Given the degree of trauma experienced by Ukrainian civilians, military personnel, children, parents, teachers, families, and healthcare professionals, HUG’s efforts to enhance mental healthcare for Ukrainian patients and clinicians take several crucial directions:

  1. Provision of direct services on the ground. HUG’s standard to provide evidence-based care translates to our careful assessment of programs for both clinical and cultural efficacy. We are in process of evaluating several proposals from Ukrainian colleagues of existing as well as de novo programming.
  2. Training the Trainer. Through our current educational initiatives, as well as plans being explored with Ukrainian partners to implement both in-person and virtual trainings, we support our Ukrainian colleagues to expand and improve delivery of mental health and trauma-informed care. Such training includes bringing psychiatry specialist(s) to learn state-of-the-art multidisciplinary team approaches for both inpatient and outpatient medical care through our Harvard medical SAR initiative. The concept also includes consideration of live and virtual conferences per the request, again, of our Ukrainian healthcare peers.
  3. Trauma Informed Care (TIC). As part of our Harvard medical SAR imitative, we are designing a TIC curriculum for incorporative delivery for all practitioners who participate, regardless of specialty. This plan is in response to the degree of universal trauma exposure and resultant risk of post-traumatic stress disorder (PTSD) that now factors into patient care for every medical field and possibly will for generations. The TIC curriculum will include teaching of definitions, screening techniques, language and history taking, review of signs and symptoms, neurophysiology, case review, and more.
  4. Autism Unity: As HUG colleagues describe in a recent opinion piece, adults and children with pre-existing mental healthcare needs or neurodevelopmental conditions, like autism, have unfortunately not been made a priority in Ukraine. Therefore, lack of access to care from properly trained professionals has been exponentially compounded by the war. HUG has partnered with the NGO, Autism Unity, to provide needed materials and equipment for on-the-ground service providers who support kids and parents, including laptops fully loaded with appropriate therapeutic curricula and programs.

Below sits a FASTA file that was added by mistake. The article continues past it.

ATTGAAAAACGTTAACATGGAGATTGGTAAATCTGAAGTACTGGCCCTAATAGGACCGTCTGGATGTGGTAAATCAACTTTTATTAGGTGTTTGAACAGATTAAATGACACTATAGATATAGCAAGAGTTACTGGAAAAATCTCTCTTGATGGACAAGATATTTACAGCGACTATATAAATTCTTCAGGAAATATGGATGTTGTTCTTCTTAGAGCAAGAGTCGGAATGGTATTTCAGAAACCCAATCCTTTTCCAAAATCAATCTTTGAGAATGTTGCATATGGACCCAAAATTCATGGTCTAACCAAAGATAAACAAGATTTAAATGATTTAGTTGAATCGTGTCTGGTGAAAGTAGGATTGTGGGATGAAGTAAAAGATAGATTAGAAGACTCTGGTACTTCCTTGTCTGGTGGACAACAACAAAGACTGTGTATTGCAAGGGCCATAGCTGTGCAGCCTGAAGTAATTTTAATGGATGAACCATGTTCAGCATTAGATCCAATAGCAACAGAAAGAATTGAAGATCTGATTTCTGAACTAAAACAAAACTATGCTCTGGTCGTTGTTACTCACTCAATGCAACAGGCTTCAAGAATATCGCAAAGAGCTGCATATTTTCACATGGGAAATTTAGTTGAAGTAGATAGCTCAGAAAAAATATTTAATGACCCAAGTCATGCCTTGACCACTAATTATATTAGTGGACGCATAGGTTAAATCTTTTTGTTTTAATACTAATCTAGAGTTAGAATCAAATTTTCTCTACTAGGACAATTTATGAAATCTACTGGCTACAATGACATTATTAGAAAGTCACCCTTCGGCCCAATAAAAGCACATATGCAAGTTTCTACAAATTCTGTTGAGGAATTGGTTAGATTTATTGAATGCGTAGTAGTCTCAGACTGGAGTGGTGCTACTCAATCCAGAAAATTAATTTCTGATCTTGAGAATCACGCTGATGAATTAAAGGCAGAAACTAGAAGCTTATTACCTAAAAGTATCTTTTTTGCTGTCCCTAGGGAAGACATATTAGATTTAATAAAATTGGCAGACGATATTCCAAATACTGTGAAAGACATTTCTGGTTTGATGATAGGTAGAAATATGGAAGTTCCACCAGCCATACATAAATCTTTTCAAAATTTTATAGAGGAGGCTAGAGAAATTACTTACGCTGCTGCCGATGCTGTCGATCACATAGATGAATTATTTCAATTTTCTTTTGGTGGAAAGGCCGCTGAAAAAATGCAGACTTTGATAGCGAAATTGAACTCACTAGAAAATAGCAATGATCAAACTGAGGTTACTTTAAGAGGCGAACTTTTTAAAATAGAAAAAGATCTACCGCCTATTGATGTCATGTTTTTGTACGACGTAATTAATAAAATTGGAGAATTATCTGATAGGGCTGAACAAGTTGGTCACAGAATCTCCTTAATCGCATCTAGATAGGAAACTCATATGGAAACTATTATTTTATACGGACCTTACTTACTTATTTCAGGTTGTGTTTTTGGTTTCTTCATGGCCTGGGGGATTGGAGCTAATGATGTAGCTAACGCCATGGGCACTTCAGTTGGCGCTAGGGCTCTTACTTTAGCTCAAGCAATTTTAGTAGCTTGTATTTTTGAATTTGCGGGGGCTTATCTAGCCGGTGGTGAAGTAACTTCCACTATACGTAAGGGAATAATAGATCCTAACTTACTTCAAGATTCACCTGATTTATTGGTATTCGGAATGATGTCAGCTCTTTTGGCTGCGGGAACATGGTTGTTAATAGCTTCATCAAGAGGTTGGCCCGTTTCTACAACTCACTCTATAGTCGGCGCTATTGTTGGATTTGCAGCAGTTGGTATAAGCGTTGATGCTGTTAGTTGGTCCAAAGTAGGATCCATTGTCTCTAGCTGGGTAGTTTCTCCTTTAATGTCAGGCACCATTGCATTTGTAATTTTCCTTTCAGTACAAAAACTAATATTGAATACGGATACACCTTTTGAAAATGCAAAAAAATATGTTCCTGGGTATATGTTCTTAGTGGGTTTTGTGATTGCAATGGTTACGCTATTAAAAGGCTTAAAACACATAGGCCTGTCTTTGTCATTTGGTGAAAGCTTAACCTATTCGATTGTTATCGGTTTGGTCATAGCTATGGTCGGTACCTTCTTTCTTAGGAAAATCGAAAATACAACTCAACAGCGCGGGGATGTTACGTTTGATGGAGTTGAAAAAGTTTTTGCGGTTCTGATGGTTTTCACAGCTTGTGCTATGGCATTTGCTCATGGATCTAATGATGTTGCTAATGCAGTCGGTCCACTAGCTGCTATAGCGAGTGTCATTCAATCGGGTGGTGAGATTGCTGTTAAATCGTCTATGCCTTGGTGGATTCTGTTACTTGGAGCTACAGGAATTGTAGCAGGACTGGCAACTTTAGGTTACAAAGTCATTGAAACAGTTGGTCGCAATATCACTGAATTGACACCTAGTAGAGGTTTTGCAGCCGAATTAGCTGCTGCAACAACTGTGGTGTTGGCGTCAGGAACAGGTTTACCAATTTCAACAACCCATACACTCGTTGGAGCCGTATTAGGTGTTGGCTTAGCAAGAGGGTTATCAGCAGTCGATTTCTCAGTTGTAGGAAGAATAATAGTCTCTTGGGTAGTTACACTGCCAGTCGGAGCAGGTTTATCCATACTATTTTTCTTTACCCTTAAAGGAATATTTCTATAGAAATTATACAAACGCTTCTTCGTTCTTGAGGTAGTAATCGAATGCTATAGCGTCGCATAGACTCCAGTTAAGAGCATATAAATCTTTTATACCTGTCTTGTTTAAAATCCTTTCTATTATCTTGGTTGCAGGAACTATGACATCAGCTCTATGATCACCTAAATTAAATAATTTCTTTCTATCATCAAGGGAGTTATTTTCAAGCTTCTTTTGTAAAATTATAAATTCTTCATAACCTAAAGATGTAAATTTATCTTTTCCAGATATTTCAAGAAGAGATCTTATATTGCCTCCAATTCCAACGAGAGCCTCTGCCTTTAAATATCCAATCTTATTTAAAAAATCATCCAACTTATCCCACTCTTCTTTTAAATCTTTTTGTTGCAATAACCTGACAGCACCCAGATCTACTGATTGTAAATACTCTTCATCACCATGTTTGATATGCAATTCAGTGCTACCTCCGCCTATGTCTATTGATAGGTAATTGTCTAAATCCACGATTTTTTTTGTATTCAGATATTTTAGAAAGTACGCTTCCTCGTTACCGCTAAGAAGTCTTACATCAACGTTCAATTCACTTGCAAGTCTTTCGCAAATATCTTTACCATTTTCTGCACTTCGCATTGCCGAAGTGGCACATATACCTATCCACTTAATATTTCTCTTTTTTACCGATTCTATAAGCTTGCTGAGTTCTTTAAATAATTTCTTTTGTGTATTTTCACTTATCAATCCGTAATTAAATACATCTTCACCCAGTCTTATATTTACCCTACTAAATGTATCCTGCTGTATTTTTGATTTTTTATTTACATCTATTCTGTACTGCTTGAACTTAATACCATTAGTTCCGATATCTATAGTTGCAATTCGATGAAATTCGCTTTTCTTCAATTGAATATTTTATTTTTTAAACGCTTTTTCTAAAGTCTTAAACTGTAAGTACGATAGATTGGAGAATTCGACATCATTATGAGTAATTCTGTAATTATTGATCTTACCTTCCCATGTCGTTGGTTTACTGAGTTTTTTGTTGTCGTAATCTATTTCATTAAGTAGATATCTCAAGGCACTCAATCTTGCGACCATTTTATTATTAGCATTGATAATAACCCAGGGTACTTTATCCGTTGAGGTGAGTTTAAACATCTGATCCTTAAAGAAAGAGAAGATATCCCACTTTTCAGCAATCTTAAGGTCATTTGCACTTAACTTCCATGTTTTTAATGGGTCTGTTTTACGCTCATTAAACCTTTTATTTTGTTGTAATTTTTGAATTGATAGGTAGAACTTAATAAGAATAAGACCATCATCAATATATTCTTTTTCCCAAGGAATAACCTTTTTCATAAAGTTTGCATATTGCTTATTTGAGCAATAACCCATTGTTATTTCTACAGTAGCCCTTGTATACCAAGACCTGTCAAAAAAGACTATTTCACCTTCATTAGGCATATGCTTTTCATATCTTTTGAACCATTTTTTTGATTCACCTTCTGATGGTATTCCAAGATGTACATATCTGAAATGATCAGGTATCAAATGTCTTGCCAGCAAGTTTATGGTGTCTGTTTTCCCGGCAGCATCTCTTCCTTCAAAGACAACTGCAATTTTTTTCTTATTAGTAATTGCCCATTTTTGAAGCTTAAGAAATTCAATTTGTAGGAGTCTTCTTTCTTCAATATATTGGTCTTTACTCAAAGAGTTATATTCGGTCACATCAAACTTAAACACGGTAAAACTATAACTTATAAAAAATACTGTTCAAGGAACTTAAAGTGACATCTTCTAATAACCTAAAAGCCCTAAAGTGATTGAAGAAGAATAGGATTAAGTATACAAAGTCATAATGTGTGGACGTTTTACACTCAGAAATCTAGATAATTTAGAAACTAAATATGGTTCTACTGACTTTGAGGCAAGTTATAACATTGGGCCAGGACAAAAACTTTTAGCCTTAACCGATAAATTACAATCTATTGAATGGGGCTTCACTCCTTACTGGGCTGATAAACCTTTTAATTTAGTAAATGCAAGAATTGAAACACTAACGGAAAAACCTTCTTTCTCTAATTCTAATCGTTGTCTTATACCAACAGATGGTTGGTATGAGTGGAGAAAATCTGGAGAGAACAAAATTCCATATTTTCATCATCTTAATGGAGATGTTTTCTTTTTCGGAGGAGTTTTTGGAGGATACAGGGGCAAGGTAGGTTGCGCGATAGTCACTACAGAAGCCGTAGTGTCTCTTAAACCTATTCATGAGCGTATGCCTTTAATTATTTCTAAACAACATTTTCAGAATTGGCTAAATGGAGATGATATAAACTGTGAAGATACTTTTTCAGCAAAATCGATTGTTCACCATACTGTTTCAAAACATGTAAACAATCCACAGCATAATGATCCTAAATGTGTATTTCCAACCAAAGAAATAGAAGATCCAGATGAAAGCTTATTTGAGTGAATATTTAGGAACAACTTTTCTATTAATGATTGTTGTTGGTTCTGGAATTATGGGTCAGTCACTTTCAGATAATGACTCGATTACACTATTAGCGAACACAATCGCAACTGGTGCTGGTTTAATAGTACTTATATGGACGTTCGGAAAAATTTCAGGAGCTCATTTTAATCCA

• February 24, 2023

    Addressing Russian crimes against humanity in Ukraine now is good medicine

    The basic tenet encompassed in our Hippocratic oath is to respect and care for patients, to do no harm — a doctrine which, in our view, extends to those at risk of injury and trauma. Therefore, when barbarous acts are systematically committed against civilians — including torture, rape, forced deportation and executions — we must…

  • February 15, 2023
    Jarone Lee, MD, MPH, Marianna Petrea-Imenokhoeva, MS, Hicham Naim, PharmD, Adi Balk, and Shuhan He, MD

    Rapid Deployment of Telehealth in a Conflict Zone: Supporting the Humanitarian Needs in Ukraine

    Health Tech Without Borders (HTWB) was created to support local communities affected by sudden humanitarian emergencies using digital health tools while remaining nonsectarian and apolitical. Born out of the need for a coordinated medical response to the Russia–Ukraine conflict, the initial founders of and advisors to HTWB included a group of digital health, telehealth, disaster…

  • December 16, 2022

    Ukraine’s ‘Dunkirk’ moment: Small NGOs need help to avert a humanitarian disaster

    This photo made available by Ukrainian doctor Oleh Duda shows the moment when lights at a hospital went out as he was performing complicated, dangerous surgery on a bleeding patient at the hospital in western city of Lviv, Ukraine, Tuesday, Nov. 15, 2022. Russia’s devastating strikes on Ukraine’s power grid have strained and disrupted the…

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